The risers outlasted the last pair of engines. (10,000+ hours) and are now on the second pair of engines. Yes, stainless is much more expensive but it has outlasted probably a number of cast iron risers plus the hassle and expense of changing them out plus the potential for increased back pressure and overheating problems.

In the long run stainless risers have been less expensive.
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Old 03-05-2013, 08:27   #29
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Re: Yanmar Maintenance issue: Mixing Elbow


Quote:
"That is by far one of the best band-aids that I have ever seen.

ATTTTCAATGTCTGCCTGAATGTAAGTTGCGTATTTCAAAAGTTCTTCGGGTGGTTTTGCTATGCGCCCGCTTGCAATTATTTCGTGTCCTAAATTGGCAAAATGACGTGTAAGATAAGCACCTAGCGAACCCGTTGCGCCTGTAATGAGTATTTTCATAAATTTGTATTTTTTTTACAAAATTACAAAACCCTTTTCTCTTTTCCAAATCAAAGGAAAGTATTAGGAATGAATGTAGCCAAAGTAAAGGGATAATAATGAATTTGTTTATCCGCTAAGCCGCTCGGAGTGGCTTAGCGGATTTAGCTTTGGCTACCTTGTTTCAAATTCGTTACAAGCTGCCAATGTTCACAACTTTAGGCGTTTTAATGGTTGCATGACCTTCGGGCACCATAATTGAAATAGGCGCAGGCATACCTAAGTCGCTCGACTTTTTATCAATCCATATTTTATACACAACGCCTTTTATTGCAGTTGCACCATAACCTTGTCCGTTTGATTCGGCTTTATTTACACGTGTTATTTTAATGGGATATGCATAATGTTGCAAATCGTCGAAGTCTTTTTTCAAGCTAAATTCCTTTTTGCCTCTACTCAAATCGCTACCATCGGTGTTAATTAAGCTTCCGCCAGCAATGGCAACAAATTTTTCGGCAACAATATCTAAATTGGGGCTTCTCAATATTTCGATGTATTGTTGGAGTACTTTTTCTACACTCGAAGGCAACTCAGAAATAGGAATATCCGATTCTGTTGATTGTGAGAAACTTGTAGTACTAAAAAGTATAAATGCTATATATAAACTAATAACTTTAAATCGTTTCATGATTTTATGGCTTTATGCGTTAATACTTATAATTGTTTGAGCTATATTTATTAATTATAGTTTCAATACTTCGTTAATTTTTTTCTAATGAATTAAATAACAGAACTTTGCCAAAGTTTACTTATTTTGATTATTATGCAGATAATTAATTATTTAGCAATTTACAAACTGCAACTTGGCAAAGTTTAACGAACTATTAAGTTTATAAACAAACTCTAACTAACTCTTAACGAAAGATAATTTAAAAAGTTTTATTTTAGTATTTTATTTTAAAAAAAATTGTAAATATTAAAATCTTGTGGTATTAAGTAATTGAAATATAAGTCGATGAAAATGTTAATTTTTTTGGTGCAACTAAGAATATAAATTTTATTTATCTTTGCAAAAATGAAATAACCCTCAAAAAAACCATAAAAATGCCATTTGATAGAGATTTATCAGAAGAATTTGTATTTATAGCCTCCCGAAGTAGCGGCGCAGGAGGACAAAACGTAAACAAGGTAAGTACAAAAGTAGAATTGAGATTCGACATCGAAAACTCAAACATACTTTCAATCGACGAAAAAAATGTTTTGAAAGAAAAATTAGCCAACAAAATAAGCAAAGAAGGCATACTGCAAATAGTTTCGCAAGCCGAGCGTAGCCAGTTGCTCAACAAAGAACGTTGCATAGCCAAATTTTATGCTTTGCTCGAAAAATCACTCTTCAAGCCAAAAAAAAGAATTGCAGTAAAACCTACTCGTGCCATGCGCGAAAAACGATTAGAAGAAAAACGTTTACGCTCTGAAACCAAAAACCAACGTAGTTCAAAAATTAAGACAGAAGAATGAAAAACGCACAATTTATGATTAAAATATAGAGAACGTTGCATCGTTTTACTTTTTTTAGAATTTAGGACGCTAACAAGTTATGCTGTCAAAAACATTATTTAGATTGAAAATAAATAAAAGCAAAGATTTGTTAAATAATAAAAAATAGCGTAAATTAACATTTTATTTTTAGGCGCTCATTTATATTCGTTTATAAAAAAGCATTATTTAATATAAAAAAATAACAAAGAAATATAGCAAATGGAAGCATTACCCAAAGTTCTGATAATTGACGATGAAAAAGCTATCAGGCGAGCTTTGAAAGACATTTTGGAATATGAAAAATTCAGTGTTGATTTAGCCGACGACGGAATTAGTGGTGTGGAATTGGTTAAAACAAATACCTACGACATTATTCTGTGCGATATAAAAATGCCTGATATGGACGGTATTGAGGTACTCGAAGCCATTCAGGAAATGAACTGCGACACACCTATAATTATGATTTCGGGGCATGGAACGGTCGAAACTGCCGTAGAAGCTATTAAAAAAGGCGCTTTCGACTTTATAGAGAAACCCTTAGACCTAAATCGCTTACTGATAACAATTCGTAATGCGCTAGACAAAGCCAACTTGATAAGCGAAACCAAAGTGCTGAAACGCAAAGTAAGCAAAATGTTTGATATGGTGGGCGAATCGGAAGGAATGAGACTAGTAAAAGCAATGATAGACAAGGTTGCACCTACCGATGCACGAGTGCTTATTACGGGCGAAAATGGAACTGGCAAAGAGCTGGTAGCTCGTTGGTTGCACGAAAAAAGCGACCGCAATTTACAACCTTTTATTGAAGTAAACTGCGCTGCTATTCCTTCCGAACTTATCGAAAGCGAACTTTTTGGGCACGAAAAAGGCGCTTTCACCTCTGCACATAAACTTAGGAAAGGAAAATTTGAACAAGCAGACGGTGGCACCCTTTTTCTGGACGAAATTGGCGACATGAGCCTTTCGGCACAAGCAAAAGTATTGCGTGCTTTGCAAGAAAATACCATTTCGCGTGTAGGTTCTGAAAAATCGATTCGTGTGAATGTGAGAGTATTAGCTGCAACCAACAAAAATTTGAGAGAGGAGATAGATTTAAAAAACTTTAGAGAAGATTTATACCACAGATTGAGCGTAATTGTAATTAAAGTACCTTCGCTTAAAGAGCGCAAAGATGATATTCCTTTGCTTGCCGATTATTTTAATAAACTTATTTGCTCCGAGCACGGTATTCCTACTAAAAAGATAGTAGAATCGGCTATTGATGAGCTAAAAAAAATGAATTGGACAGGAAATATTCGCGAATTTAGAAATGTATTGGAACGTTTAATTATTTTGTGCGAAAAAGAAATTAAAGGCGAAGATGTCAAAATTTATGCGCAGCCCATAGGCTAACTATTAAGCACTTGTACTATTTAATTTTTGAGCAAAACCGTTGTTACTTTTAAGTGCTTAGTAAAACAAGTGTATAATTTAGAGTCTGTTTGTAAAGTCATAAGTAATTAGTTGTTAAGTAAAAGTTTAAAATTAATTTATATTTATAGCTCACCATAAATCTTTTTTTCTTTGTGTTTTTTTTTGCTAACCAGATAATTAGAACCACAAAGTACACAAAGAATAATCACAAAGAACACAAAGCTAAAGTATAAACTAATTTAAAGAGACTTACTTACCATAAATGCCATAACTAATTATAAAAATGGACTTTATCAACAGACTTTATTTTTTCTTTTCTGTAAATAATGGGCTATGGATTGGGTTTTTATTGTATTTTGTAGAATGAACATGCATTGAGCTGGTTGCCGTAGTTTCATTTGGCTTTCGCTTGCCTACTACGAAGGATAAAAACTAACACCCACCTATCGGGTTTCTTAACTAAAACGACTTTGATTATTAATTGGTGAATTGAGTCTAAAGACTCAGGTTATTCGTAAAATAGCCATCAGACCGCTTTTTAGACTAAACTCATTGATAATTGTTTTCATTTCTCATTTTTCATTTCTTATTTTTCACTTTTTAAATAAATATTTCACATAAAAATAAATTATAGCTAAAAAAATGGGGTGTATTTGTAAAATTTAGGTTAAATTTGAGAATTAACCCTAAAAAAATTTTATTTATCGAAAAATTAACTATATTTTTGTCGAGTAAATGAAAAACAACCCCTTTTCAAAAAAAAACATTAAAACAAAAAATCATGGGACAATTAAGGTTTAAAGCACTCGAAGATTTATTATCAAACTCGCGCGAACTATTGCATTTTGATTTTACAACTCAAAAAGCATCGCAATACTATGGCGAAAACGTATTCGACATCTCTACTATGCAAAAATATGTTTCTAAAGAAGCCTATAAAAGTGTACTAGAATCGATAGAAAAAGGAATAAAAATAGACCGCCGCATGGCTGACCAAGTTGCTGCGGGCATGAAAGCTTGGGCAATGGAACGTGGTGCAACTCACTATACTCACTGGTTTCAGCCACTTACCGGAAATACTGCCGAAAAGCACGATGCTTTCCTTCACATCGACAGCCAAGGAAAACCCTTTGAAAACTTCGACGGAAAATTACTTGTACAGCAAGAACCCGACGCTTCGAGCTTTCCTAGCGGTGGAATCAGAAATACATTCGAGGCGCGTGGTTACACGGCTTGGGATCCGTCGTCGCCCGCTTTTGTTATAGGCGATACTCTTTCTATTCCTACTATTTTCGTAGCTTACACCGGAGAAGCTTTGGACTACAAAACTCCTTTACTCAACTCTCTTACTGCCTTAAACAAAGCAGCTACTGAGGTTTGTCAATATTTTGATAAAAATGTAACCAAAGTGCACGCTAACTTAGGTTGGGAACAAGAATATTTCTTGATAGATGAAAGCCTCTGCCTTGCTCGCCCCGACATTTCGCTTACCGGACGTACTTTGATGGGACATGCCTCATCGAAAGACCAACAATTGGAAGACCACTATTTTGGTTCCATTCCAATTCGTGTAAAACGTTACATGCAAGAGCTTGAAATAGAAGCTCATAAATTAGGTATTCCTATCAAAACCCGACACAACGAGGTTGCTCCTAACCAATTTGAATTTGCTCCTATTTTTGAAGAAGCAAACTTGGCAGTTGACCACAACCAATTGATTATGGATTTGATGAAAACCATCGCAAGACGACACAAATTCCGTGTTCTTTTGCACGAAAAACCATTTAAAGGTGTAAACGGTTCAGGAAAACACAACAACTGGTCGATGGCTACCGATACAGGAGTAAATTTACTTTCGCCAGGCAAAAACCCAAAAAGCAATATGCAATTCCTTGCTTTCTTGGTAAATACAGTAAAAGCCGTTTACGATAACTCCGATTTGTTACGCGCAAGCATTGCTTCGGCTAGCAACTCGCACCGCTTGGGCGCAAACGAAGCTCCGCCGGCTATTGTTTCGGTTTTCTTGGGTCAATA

Nice work. I would trust that as a temporary repair. "

Thanks, I received my training in the Bahamas and Mexico. Unless I can figure out how to put the two halfs back together (as shown in the first post) I wll need a new one!!!
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Old 03-05-2013, 09:17   #30
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Re: Yanmar Maintenance issue: Mixing Elbow

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Thanks, I received my training in the Bahamas and Mexico. Unless I can figure out how to put the two halfs back together (as shown in the first post) I wll need a new one!!!
Uh, ya, I think a new one...

Very good problem solving on your temp fix, I like it...